In this paper we focus on a less usual way to represent Boolean functions, namely on representations by switch-lists. Given a truth table representation of a Boolean function f the switch-list representation (SLR) of f is a list of Boolean vectors from the truth table which have a different function value than the preceding Boolean vector in the truth table. The main aim of this paper is to include the language SL of all SLR in the Knowledge Compilation Map [Darwiche and Marquis, 2002] and to argue, that SL may in certain situations constitute a reasonable choice for a target language in knowledge compilation. First we compare SL with a number of standard representation languages (such as CNF, DNF, and OBDD) with respect to their relative succinctness. As a by-product of this analysis we also give a short proof of a long standing open question from [Darwiche and Marquis, 2002], namely the incomparability of MODS (models) and PI (prime implicates) languages. Next we analyze which standard transformations and queries (those considered in [Darwiche and Marquis, 2002] can be performed in poly-time with respect to the size of the input SLR. We show that this collection is quite broad and the combination of poly-time transformations and queries is quite unique.

Counting answers to a query is an operation supported by virtually all database management systems. In this paper we focus on counting answers over a Knowledge Base (KB), which may be viewed as a database enriched with background knowledge about the domain under consideration. In particular, we place our work in the context of Ontology-Mediated Query Answering/Ontology-based Data Access (OMQA/OBDA), where the language used for the ontology is a member of the DL-Lite family and the data is a (usually virtual) set of assertions. We study the data complexity of query answering, for different members of the DL-Lite family that include number restrictions, and for variants of conjunctive queries with counting that differ with respect to their shape (connected, branching, rooted). We improve upon existing results by providing PTIME and coNP lower bounds, and upper bounds in PTIME and LOGSPACE. For the LOGSPACE case, we have devised a novel query rewriting technique into first-order logic with counting.

In this paper, we present a learning-based approach to determining acceptance of arguments under several abstract argumentation semantics. More specifically, we propose an argumentation graph neural network (AGNN) that learns a message-passing algorithm to predict the likelihood of an argument being accepted. The experimental results demonstrate that the AGNN can almost perfectly predict the acceptability under different semantics and scales well for larger argumentation frameworks. Furthermore, analysing the behaviour of the message-passing algorithm shows that the AGNN learns to adhere to basic principles of argument semantics as identified in the literature, and can thus be trained to predict extensions under the different semantics – we show how the latter can be done for multi-extension semantics by using AGNNs to guide a basic search. We publish our code at https://github.com/DennisCraandijk/DL-Abstract-Argumentation.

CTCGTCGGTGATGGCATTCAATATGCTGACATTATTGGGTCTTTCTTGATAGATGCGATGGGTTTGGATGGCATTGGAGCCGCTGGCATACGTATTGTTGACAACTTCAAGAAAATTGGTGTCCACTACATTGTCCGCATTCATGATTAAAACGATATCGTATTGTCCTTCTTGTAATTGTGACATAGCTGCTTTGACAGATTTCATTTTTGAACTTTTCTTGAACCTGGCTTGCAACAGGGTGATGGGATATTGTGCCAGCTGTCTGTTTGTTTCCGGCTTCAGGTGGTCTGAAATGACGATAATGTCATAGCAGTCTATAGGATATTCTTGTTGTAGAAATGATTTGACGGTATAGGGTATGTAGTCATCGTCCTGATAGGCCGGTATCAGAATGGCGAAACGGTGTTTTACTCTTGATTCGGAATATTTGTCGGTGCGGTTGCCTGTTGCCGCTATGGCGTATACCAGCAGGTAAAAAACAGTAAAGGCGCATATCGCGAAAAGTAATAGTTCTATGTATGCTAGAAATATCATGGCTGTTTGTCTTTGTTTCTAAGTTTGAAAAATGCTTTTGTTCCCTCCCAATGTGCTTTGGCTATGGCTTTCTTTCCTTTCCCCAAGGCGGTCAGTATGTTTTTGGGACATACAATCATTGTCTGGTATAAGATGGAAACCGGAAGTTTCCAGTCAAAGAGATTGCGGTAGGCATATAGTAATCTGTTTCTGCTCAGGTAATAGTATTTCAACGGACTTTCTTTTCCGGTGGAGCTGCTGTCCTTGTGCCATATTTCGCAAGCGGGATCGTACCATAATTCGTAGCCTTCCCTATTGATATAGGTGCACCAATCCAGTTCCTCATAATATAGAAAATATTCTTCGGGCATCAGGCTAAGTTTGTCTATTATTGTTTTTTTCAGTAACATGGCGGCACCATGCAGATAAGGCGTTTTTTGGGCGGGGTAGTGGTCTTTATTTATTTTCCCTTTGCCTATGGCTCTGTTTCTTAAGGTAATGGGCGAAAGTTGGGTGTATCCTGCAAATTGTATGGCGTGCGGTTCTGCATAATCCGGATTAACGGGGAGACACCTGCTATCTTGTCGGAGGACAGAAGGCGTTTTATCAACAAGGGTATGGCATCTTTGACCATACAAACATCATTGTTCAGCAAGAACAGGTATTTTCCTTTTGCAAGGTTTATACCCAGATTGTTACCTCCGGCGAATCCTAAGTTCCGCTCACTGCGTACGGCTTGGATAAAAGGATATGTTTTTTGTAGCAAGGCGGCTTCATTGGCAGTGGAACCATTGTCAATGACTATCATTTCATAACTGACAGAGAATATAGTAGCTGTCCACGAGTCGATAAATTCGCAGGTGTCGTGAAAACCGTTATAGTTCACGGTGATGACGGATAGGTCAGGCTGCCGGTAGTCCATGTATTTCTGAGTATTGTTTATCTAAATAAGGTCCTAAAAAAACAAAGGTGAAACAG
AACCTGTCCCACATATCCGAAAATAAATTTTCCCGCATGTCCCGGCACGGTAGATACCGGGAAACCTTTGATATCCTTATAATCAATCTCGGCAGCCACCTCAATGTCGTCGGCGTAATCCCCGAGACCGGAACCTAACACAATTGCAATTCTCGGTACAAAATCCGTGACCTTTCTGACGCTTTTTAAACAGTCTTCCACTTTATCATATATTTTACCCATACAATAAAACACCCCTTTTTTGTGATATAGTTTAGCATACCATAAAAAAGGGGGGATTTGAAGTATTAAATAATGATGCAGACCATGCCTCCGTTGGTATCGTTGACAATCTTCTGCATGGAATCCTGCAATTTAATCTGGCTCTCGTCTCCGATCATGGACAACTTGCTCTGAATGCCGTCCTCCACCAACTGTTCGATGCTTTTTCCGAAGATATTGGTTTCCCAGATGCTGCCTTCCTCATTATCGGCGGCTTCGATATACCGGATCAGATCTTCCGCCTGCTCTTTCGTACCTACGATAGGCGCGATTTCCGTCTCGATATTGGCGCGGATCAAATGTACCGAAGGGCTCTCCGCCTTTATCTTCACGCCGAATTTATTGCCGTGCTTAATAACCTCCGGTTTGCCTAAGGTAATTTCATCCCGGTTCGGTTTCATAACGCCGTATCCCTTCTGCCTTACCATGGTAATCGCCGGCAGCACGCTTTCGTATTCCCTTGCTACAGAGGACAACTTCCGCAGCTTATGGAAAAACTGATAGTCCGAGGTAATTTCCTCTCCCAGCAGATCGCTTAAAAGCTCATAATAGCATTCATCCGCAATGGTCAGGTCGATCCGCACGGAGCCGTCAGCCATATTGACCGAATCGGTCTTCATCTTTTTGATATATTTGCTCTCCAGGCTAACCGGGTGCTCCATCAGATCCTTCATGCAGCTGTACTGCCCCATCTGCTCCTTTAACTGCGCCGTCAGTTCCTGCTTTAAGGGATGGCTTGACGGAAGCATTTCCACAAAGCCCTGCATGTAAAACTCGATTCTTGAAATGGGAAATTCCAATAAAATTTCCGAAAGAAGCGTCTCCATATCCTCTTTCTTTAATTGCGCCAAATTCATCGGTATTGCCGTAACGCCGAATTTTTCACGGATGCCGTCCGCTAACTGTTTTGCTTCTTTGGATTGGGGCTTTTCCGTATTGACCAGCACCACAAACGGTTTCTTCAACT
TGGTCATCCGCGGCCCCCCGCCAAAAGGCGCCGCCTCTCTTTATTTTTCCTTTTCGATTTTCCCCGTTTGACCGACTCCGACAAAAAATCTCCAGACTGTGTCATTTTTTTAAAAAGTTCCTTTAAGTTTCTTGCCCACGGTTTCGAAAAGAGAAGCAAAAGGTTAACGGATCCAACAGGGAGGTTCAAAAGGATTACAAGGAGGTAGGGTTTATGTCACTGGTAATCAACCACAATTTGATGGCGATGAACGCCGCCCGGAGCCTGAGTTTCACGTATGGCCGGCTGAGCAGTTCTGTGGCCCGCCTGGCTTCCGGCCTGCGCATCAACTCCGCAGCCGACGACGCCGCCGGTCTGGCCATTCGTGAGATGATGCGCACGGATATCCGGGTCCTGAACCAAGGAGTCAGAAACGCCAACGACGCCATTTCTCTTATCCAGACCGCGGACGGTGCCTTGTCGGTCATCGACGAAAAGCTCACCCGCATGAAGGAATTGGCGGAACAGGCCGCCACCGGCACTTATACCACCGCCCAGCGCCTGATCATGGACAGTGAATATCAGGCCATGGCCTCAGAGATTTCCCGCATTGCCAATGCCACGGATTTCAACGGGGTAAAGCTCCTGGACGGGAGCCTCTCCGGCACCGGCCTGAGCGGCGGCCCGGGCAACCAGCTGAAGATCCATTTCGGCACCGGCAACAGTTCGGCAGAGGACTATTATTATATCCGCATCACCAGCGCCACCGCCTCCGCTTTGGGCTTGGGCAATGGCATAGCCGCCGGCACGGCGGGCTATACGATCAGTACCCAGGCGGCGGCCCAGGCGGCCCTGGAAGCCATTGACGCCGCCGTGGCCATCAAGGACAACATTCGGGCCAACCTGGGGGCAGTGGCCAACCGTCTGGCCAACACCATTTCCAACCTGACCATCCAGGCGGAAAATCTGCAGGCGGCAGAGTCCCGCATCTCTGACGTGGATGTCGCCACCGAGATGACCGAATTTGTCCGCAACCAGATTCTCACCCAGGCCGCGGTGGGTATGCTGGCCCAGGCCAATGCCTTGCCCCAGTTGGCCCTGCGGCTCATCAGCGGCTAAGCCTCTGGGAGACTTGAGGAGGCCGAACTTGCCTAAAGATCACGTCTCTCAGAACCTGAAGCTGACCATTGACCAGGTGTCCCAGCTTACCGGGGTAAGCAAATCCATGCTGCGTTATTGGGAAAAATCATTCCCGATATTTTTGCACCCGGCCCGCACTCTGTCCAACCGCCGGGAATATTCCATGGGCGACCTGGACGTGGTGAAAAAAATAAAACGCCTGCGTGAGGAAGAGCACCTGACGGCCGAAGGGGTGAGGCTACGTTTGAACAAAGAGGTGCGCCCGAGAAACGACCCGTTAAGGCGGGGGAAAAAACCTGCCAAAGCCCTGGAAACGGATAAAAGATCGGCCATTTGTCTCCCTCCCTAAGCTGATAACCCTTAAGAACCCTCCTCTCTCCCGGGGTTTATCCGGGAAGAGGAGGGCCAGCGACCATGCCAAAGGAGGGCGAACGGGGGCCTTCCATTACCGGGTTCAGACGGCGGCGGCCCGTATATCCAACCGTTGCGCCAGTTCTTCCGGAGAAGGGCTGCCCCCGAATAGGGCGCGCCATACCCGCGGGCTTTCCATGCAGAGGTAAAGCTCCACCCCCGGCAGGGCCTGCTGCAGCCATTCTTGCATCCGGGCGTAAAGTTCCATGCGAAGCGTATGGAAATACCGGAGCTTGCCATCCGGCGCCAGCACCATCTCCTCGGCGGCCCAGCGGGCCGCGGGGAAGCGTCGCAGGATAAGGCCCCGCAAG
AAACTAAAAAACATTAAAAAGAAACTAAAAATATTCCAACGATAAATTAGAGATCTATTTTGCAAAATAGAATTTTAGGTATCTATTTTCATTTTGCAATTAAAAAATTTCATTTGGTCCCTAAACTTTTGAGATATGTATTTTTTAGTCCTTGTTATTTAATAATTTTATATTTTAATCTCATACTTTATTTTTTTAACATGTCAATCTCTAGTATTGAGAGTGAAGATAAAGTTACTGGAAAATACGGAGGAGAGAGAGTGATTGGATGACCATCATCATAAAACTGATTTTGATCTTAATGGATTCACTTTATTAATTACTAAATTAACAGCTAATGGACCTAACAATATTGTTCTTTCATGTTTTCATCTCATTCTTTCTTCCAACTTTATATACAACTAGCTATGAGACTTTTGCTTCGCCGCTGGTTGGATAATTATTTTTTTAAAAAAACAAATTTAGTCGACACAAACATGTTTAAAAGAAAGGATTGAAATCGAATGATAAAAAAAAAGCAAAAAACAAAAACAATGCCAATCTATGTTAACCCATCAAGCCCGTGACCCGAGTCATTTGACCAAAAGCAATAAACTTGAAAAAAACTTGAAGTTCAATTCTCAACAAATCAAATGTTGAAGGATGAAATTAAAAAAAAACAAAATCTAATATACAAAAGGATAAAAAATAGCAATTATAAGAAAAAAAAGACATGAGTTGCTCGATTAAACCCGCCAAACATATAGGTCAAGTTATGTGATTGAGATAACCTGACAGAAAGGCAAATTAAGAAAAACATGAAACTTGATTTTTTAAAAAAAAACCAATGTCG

We consider an agent that operates with two models of the environment: one that captures expected behaviors and one that captures additional exceptional behaviors. We study the problem of synthesizing agent strategies that enforce a goal against environments operating as expected while also making a best effort against exceptional environment behaviors. We formalize these concepts in the context of linear-temporal logic, and give an algorithm for solving this problem. We also show that there is no trade-off between enforcing the goal under the expected environment specification and making a best-effort for it under the exceptional one.

Description logics are well-known logical formalisms for knowledge representation. We propose to enrich knowledge bases (KBs) with dynamic axioms that specify how the satisfaction of statements from the KBs evolves when the interpretation is decomposed or recomposed, providing a natural means to predict the evolution of interpretations. Our dynamic axioms borrow logical connectives from separation logics, well-known specification languages to verify programs with dynamic data structures. In the paper, we focus on ALC and EL augmented with dynamic axioms, or to their subclass of positive dynamic axioms. The knowledge base consistency problem in the presence of dynamic axioms is investigated, leading to interesting complexity results, among which the problem for EL with positive dynamic axioms is tractable, whereas EL with dynamic axioms is undecidable.